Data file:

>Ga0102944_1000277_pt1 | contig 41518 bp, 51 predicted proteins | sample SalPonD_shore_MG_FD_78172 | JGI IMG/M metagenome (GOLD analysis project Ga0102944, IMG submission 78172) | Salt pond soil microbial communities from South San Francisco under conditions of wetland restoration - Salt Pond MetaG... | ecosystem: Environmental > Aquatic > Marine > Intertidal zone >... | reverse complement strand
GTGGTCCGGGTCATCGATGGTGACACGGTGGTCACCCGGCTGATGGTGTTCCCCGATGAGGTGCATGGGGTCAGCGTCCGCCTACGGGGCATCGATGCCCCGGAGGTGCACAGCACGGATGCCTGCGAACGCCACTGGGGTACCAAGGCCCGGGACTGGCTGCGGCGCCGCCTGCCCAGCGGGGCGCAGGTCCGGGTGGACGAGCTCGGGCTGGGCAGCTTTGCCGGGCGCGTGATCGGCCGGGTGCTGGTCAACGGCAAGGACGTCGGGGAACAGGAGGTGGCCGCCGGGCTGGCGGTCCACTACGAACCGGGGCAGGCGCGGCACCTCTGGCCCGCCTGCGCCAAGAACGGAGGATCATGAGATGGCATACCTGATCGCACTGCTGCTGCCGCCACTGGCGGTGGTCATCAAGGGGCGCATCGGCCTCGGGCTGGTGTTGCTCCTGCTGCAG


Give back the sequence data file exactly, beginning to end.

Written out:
>Ga0102944_1000277_pt1 | contig 41518 bp, 51 predicted proteins | sample SalPonD_shore_MG_FD_78172 | JGI IMG/M metagenome (GOLD analysis project Ga0102944, IMG submission 78172) | Salt pond soil microbial communities from South San Francisco under conditions of wetland restoration - Salt Pond MetaG... | ecosystem: Environmental > Aquatic > Marine > Intertidal zone >... | reverse complement strand
GTGGTCCGGGTCATCGATGGTGACACGGTGGTCACCCGGCTGATGGTGTTCCCCGATGAGGTGCATGGGGTCAGCGTCCGCCTACGGGGCATCGATGCCCCGGAGGTGCACAGCACGGATGCCTGCGAACGCCACTGGGGTACCAAGGCCCGGGACTGGCTGCGGCGCCGCCTGCCCAGCGGGGCGCAGGTCCGGGTGGACGAGCTCGGGCTGGGCAGCTTTGCCGGGCGCGTGATCGGCCGGGTGCTGGTCAACGGCAAGGACGTCGGGGAACAGGAGGTGGCCGCCGGGCTGGCGGTCCACTACGAACCGGGGCAGGCGCGGCACCTCTGGCCCGCCTGCGCCAAGAACGGAGGATCATGAGATGGCATACCTGATCGCACTGCTGCTGCCGCCACTGGCGGTGGTCATCAAGGGGCGCATCGGCCTCGGGCTGGTGTTGCTCCTGCTGCAG